I agree with kats. When would i use this phrase, is it if i want to say "it will stop raining soon" if so, shouldn't that be the translation? Soon it stops raining is not correct English :)


We do accept that as well, though, in addition to a full range of other phrases. But like I noted to Kats, we need to put something that'll yield the idiomatic Swedish phrase as the default translation, even if that means the default English translation won't be idiomatic.


Is that a prediction?


Probably, although it could be part of e.g. a literary narrative as well.


Would "snart slutar det att regna" work?


Snart (adv) slutar (main verb) det (subj) regna (infinitive). Correct?


I have written the sentence correctly and it is marking it wrong in several sessions today. This has never happened before


We've been getting an increasing number of reports regarding this issue. Unfortunately, all I can say is that we're aware of it but cannot affect it in the slightest. I'm just hoping the bug resolves itself after a while...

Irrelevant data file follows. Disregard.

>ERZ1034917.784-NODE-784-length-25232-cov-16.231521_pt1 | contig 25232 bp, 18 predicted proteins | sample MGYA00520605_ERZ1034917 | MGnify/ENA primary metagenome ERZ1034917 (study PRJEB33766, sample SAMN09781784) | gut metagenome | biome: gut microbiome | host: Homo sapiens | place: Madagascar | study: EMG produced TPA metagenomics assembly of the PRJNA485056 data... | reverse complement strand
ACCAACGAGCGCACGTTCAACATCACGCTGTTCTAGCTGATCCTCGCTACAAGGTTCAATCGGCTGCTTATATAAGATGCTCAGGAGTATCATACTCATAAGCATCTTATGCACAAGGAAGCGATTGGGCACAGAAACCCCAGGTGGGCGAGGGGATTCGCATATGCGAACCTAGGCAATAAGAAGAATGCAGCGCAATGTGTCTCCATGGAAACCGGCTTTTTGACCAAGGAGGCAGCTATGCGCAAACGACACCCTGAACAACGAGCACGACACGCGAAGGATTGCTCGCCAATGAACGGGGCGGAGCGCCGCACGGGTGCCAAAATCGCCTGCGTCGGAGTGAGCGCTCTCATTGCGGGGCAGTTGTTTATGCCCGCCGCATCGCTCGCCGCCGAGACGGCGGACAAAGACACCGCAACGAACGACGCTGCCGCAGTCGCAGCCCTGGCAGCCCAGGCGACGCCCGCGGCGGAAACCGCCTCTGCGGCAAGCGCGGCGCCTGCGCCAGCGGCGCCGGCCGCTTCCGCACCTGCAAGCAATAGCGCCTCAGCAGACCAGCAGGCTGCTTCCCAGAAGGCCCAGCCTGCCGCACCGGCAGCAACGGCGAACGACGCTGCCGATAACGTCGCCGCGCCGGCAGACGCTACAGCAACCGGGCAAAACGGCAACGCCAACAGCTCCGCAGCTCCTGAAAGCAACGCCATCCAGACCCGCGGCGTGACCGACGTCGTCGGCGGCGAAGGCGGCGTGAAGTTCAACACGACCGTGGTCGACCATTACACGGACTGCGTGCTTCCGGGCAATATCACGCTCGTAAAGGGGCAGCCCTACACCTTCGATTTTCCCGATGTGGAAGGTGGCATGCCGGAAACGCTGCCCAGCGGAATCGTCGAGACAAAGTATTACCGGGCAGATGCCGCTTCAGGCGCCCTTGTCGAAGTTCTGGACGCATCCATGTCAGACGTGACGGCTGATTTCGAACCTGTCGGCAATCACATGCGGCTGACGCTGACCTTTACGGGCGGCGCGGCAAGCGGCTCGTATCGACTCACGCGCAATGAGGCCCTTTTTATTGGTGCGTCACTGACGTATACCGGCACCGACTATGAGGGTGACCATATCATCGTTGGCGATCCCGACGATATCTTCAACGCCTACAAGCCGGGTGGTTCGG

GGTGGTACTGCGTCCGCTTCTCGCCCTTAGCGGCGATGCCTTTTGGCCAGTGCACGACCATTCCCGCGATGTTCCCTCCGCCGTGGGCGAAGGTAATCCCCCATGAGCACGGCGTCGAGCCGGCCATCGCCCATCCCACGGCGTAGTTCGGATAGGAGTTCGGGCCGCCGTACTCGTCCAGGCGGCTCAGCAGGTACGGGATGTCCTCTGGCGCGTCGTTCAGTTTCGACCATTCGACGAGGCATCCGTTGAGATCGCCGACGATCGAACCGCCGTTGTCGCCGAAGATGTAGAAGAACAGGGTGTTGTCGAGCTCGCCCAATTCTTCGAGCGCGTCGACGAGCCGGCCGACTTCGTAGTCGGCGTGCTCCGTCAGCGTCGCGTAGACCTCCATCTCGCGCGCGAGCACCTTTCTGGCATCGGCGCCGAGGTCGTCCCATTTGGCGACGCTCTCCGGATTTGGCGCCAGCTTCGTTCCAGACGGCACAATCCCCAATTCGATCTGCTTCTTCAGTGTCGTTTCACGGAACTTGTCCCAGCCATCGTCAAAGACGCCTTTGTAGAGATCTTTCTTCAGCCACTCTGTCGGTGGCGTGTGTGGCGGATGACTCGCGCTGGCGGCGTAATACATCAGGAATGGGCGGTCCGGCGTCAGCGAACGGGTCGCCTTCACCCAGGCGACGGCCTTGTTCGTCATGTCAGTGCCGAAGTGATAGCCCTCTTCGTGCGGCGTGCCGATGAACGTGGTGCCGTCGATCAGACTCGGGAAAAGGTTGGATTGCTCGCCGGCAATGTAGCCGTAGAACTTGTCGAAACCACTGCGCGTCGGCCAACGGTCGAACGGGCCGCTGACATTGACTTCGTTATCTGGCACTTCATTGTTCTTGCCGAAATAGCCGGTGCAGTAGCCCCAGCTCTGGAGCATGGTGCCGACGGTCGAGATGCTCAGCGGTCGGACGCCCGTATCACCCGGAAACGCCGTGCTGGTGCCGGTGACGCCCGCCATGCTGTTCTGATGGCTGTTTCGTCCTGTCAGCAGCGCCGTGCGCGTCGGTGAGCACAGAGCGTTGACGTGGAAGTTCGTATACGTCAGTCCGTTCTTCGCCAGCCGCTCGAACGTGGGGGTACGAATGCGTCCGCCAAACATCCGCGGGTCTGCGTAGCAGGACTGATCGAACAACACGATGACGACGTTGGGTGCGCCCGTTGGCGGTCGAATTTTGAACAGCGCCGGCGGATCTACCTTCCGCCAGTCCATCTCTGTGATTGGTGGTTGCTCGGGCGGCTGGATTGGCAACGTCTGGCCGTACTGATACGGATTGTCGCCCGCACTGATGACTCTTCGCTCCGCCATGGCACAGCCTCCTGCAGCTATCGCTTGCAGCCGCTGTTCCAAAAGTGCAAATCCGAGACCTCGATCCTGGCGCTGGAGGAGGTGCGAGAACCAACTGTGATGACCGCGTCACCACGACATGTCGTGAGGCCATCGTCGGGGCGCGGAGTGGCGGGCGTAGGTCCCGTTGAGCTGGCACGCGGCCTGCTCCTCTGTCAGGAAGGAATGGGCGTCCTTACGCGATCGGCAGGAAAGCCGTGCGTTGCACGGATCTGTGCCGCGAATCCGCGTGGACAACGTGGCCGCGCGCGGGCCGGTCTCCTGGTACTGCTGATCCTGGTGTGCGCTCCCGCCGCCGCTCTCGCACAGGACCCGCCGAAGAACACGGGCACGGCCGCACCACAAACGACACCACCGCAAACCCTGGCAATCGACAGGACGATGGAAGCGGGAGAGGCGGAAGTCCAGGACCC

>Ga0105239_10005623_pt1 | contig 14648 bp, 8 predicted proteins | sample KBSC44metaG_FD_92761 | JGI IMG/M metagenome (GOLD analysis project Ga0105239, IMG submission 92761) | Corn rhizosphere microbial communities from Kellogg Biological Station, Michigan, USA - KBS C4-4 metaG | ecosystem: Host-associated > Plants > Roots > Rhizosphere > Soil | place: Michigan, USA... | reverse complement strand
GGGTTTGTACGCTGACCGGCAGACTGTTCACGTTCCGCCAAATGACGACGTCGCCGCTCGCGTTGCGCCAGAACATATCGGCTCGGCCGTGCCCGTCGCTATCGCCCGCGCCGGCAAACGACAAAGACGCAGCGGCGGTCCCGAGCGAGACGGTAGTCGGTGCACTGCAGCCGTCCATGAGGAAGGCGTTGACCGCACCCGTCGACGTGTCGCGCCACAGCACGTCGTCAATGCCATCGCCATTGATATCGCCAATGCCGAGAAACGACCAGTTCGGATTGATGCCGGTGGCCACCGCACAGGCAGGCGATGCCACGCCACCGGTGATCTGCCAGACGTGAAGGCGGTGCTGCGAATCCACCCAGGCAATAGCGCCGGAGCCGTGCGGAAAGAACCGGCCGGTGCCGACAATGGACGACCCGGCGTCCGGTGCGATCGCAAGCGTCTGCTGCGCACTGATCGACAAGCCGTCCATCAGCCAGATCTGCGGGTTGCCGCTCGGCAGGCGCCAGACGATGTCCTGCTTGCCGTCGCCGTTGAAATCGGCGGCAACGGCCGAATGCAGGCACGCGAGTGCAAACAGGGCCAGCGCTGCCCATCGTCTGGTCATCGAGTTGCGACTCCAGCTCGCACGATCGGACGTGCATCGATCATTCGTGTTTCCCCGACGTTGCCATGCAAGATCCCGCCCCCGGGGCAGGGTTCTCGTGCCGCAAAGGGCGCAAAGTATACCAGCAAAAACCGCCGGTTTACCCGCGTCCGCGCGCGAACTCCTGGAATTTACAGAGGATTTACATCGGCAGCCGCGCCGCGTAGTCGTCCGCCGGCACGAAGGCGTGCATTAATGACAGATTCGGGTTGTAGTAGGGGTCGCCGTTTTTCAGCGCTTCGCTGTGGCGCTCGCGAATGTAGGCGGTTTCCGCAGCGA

Yes. We're all agreed that this phrase is rubbish English


You're here to learn Swedish, though. If using unidiomatic English will teach the Swedish phrases better, then we are going to use unidiomatic English. We still accept other translations, just not as the default. As long as Duolingo doesn't change their system, we'll have to keep doing this.


What is purpose of "det" here?


Same as the "it" in the English sentence.


Whats wrong with "the rain is stopping soon"?


I've added that now - it's the seventeenth allowed translation. :)


"The rain is stopping soon" is actually the correct translation.


It's one of many correct ones, yes.


I wrote "soon it's stopping to rain", and it wasn't accepted. This sentence is driving me mad a little, it looks wrong when I write it in English no matter how I arrange the words...


How come "Soon it ceases to rain" is marked wrong? Too British?


I'm English and would never say this translation. We say " It 'll stop raining soon" !